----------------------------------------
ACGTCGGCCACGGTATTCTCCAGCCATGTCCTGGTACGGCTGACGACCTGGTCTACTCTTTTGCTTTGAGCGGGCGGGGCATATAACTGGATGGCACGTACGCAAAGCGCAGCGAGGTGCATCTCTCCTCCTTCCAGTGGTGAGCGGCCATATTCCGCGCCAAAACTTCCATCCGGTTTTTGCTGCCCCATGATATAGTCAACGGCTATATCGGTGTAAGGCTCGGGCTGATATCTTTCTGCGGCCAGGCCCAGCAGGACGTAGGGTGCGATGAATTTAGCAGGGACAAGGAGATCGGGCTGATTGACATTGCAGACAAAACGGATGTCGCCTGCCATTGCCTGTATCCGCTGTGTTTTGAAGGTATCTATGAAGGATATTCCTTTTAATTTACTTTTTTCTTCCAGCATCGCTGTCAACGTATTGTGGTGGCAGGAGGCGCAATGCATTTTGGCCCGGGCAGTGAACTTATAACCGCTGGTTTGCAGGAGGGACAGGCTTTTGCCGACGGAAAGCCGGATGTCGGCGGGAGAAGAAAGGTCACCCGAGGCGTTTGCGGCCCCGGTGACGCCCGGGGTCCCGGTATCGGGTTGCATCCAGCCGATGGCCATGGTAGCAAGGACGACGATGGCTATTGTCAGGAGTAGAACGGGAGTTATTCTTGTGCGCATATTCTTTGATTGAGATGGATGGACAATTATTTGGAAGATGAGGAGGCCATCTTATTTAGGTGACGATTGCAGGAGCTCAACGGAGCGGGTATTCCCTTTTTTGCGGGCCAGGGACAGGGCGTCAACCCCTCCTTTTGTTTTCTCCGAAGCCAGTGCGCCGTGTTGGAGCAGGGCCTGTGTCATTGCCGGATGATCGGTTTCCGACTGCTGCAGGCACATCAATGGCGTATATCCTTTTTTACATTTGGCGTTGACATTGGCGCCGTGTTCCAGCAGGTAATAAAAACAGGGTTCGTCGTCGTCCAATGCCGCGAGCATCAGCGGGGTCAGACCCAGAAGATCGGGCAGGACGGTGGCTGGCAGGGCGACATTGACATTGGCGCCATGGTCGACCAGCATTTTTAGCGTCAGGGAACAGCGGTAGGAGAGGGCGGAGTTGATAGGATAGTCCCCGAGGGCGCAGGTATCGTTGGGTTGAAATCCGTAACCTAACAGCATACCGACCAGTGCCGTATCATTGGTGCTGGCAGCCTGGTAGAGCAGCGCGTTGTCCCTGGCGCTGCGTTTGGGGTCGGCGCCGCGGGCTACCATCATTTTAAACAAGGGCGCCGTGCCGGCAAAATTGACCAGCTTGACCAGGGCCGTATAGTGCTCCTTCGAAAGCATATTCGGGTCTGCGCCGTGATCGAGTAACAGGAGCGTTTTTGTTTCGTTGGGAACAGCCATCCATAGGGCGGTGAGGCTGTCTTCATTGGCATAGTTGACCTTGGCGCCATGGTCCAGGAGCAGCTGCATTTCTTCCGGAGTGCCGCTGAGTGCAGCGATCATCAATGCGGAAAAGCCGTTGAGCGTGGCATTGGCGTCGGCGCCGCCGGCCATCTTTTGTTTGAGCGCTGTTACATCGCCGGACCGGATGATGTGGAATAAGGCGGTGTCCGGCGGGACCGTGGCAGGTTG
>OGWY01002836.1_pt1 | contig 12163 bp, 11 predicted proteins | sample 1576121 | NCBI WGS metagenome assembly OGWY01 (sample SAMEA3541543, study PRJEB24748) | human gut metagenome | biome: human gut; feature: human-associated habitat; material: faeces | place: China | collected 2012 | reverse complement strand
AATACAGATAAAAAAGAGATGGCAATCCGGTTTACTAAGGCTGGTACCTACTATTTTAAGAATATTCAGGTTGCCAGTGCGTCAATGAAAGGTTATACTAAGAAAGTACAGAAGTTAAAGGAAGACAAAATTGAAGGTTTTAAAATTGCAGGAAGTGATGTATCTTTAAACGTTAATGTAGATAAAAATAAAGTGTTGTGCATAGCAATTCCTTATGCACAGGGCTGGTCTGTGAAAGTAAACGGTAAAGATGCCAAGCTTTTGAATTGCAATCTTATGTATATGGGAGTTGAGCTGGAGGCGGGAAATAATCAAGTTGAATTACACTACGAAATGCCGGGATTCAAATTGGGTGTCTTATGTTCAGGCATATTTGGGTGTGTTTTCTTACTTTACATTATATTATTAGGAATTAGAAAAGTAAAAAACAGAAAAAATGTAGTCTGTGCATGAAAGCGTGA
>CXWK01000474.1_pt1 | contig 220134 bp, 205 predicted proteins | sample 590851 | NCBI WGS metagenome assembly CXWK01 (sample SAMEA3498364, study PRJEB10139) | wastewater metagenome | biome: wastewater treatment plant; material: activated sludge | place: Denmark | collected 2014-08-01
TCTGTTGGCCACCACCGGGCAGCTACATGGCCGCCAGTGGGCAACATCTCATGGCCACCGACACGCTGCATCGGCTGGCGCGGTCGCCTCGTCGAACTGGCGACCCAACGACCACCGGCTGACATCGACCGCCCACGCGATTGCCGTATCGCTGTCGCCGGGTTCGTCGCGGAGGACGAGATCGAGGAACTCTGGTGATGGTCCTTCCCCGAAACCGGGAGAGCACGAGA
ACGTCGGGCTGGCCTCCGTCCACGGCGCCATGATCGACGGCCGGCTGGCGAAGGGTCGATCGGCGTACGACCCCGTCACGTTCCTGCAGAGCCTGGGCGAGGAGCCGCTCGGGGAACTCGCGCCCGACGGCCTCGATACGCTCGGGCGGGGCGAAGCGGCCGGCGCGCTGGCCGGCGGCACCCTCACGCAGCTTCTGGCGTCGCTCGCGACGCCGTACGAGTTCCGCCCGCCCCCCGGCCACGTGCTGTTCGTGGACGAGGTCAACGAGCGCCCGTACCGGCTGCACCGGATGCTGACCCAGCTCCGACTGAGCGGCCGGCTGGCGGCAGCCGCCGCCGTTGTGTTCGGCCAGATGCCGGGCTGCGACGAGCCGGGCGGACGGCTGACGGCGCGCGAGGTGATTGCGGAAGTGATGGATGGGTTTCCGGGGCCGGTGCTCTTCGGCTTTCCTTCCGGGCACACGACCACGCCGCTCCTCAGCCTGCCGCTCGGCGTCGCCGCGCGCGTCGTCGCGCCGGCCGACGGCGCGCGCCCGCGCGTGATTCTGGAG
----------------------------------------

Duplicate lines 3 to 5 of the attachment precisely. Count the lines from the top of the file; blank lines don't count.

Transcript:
AATACAGATAAAAAAGAGATGGCAATCCGGTTTACTAAGGCTGGTACCTACTATTTTAAGAATATTCAGGTTGCCAGTGCGTCAATGAAAGGTTATACTAAGAAAGTACAGAAGTTAAAGGAAGACAAAATTGAAGGTTTTAAAATTGCAGGAAGTGATGTATCTTTAAACGTTAATGTAGATAAAAATAAAGTGTTGTGCATAGCAATTCCTTATGCACAGGGCTGGTCTGTGAAAGTAAACGGTAAAGATGCCAAGCTTTTGAATTGCAATCTTATGTATATGGGAGTTGAGCTGGAGGCGGGAAATAATCAAGTTGAATTACACTACGAAATGCCGGGATTCAAATTGGGTGTCTTATGTTCAGGCATATTTGGGTGTGTTTTCTTACTTTACATTATATTATTAGGAATTAGAAAAGTAAAAAACAGAAAAAATGTAGTCTGTGCATGAAAGCGTGA
>CXWK01000474.1_pt1 | contig 220134 bp, 205 predicted proteins | sample 590851 | NCBI WGS metagenome assembly CXWK01 (sample SAMEA3498364, study PRJEB10139) | wastewater metagenome | biome: wastewater treatment plant; material: activated sludge | place: Denmark | collected 2014-08-01
TCTGTTGGCCACCACCGGGCAGCTACATGGCCGCCAGTGGGCAACATCTCATGGCCACCGACACGCTGCATCGGCTGGCGCGGTCGCCTCGTCGAACTGGCGACCCAACGACCACCGGCTGACATCGACCGCCCACGCGATTGCCGTATCGCTGTCGCCGGGTTCGTCGCGGAGGACGAGATCGAGGAACTCTGGTGATGGTCCTTCCCCGAAACCGGGAGAGCACGAGA